Game of Thrones season five was unleashed last week. The hype surrounding the beginning of a new series of a big TV show has replaced the excitement that used to accompany the release of a huge blockbuster film. Whether it be House of Cards, Mad Men, or 'Thrones' (as its devotees affectionately know it), the start of a new season is now one of Western culture's premier events – far outstripping the release of all but the biggest pop records.
But what is the overarching message which goes along with this cultural impact? What's one of the big themes uniting many of the biggest and best TV series of the last decade? Well, forgive me for sounding a little preachy while discussing 21st-century cultural phenomena, but I think the answer is... sin.
One of the great architects of the Reformation, Martin Luther, described the state of sin as "[being] so deeply curved in on itself that it not only bends the best gifts of God towards itself and enjoys them... but it also fails to realise that it so wickedly, curvedly, and viciously seeks all things, even God, for its own sake." If this is true (and there are as many definitions of sin as there are theologians) then it explains what's at the heart of much contemporary TV.
In the world of Westeros and beyond the overarching motivation for the actions of the protagonists, is a lust for power. All the violence, war and political intrigue is a result of that lust – one of the seven deadly sins. In the quote that gives the programme its name, Cersei Lannister explains that the carnage and devastation being wrought by various armies isn't a fight over resources or even primarily about territorial supremacy. She says, "When you play the game of thrones you win or you die. There is no middle ground."
Breaking Bad is another show with sin at its heart. In this instance the whole narrative arc is predicated on a small piece of wrongdoing that leads to a descent into a series of cold-blooded murders. We watch as suburban chemistry teacher Walter White's pride means he refuses to ask friends to pay for cancer treatment, so he becomes a small time drug manufacturer. But, as in many classic morality tales back through Shakespeare and beyond, the 'small sin' of pride leads to lies, violence and death. In Season Five, far into the destructive cycle of sin, White says, "If you believe that there's a hell... we're already pretty much going there, right? But I'm not going to lie down until I get there."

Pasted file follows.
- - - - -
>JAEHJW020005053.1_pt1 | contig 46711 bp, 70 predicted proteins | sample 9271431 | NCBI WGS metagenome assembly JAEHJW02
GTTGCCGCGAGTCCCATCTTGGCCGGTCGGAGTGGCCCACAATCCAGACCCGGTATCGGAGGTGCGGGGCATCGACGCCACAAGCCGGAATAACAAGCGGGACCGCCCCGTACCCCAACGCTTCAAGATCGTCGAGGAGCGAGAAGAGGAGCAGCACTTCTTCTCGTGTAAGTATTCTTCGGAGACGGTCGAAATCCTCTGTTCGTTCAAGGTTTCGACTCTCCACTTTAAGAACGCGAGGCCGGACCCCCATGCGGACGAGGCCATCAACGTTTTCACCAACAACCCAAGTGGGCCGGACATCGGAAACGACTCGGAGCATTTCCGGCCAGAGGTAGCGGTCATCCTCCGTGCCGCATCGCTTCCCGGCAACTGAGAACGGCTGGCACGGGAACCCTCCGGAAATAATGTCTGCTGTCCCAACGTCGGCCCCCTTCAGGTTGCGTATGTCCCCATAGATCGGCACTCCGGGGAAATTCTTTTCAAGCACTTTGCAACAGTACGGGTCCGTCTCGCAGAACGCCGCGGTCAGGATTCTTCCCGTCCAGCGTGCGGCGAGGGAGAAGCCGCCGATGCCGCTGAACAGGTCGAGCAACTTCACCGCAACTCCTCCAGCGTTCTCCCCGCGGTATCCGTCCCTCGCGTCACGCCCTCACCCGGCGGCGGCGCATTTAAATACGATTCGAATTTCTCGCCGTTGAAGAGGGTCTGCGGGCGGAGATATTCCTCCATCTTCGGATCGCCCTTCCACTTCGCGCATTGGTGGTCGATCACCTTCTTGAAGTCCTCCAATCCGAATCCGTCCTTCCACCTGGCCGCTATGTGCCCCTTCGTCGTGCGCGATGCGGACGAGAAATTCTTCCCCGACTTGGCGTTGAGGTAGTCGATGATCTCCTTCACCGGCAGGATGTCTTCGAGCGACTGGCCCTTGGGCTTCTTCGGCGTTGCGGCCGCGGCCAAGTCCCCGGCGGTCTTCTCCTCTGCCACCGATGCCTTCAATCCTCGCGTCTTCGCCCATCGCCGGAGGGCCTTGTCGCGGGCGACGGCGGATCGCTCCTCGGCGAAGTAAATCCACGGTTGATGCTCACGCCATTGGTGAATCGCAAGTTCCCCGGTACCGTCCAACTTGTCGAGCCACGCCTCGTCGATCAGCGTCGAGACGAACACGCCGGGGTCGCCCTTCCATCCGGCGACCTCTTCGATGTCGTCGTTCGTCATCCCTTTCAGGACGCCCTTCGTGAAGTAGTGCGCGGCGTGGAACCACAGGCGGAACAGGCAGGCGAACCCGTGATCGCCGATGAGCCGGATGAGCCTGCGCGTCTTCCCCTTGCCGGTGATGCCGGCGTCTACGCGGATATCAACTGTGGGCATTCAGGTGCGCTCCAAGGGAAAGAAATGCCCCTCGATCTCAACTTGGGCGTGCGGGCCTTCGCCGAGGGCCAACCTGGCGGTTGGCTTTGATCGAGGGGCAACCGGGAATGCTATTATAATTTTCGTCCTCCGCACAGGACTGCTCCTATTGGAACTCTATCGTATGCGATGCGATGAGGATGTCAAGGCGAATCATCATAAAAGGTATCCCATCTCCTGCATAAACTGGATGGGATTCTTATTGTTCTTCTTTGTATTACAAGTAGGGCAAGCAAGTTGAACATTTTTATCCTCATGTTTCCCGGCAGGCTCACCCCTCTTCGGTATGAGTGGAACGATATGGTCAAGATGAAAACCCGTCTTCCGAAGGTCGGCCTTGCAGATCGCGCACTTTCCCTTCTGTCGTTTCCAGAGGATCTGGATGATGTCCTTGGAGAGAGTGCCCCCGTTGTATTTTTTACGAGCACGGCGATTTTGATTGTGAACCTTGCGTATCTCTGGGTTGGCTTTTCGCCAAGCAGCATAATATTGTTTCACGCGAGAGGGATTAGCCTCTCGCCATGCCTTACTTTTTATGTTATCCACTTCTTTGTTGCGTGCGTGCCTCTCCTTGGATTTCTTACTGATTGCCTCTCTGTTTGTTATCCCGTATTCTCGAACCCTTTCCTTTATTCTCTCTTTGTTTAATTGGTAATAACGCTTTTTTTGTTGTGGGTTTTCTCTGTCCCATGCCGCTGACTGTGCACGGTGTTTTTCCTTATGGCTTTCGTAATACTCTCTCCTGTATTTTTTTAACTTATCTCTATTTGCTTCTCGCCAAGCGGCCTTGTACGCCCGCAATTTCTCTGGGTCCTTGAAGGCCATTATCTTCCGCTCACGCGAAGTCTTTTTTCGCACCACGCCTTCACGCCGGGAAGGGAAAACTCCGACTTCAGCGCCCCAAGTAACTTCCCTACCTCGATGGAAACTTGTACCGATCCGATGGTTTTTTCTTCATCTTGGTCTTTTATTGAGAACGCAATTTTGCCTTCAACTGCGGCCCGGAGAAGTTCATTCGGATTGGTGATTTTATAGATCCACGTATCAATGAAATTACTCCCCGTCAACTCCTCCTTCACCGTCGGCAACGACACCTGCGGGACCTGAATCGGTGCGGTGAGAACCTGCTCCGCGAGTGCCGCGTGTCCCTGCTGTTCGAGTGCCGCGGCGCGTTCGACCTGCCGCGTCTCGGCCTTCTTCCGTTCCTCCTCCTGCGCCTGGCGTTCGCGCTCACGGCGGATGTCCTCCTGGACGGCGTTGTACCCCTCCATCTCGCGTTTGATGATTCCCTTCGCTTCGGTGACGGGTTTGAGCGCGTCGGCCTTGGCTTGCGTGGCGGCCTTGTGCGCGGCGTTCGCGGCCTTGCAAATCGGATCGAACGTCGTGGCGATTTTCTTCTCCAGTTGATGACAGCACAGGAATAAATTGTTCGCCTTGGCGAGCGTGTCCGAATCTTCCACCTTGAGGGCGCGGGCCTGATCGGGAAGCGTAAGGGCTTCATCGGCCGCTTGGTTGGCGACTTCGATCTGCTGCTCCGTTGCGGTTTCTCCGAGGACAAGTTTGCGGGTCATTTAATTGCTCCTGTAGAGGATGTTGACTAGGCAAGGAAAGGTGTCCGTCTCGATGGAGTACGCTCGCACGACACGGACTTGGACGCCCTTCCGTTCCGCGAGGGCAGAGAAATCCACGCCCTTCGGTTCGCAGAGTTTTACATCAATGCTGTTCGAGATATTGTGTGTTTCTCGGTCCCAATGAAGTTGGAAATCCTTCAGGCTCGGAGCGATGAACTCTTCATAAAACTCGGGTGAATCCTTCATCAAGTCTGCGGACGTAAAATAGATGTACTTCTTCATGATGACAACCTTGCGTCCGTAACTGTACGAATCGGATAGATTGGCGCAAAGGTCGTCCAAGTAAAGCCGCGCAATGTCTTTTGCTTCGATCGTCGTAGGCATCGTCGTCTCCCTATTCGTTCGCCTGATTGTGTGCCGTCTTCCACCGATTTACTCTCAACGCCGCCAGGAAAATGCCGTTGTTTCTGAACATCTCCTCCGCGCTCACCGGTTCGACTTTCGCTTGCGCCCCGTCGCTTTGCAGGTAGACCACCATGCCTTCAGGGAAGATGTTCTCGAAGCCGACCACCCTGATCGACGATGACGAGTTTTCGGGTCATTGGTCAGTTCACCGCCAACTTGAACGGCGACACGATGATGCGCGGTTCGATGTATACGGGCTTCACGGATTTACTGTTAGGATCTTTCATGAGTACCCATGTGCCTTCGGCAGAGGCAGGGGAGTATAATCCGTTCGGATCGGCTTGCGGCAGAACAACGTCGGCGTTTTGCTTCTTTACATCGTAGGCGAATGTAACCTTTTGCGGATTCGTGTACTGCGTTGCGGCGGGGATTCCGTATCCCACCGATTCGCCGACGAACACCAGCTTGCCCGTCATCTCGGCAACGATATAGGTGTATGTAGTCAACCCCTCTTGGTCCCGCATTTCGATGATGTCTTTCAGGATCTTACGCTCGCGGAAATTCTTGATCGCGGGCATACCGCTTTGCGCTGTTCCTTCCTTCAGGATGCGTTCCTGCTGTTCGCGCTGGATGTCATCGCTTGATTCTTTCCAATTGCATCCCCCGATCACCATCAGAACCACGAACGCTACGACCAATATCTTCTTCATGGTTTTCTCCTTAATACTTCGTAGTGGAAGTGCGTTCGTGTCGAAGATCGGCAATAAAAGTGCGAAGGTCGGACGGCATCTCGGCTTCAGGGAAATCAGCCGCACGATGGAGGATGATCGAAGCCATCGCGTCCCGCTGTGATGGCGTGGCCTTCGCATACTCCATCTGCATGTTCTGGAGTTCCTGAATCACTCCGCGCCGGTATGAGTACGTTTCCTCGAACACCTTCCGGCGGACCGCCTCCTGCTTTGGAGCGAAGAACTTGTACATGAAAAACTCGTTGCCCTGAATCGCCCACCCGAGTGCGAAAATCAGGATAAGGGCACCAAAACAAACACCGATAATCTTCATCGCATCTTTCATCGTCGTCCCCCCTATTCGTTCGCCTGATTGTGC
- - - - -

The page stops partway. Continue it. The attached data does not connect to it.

In Homeland we see the consequences of sin passed on. The results of immoral, sinful actions on a national level – ham-fisted imperialist American policies in the Middle East – begin to break apart lives and families back home in the US. Despite its laughable depiction of Sunni-Shia relations, what Homeland gets right is the way in which sin has consequences that can't be contained within the individual. St Paul knows this well when he says, "the wages of sin is death" (Romans 6:23). The Book of Common Prayer puts it like this: "We acknowledge and bewail our manifold sins and wickedness, which we from time to time most grievously have committed, by thought, word, and deed, against thy divine Majesty, provoking most justly thy wrath and indignation against us."